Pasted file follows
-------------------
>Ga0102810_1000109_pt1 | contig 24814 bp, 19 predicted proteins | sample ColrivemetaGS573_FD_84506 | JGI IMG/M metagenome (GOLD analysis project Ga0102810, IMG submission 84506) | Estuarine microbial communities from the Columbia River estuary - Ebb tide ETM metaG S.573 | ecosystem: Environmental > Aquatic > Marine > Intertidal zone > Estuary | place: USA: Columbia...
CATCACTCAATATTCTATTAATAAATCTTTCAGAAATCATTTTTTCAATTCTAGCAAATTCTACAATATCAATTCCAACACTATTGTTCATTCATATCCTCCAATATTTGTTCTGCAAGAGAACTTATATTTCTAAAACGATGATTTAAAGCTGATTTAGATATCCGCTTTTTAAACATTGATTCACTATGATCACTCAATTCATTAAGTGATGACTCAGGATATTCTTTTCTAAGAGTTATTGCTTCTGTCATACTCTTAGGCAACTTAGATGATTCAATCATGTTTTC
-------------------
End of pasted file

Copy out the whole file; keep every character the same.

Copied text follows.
>Ga0102810_1000109_pt1 | contig 24814 bp, 19 predicted proteins | sample ColrivemetaGS573_FD_84506 | JGI IMG/M metagenome (GOLD analysis project Ga0102810, IMG submission 84506) | Estuarine microbial communities from the Columbia River estuary - Ebb tide ETM metaG S.573 | ecosystem: Environmental > Aquatic > Marine > Intertidal zone > Estuary | place: USA: Columbia...
CATCACTCAATATTCTATTAATAAATCTTTCAGAAATCATTTTTTCAATTCTAGCAAATTCTACAATATCAATTCCAACACTATTGTTCATTCATATCCTCCAATATTTGTTCTGCAAGAGAACTTATATTTCTAAAACGATGATTTAAAGCTGATTTAGATATCCGCTTTTTAAACATTGATTCACTATGATCACTCAATTCATTAAGTGATGACTCAGGATATTCTTTTCTAAGAGTTATTGCTTCTGTCATACTCTTAGGCAACTTAGATGATTCAATCATGTTTTC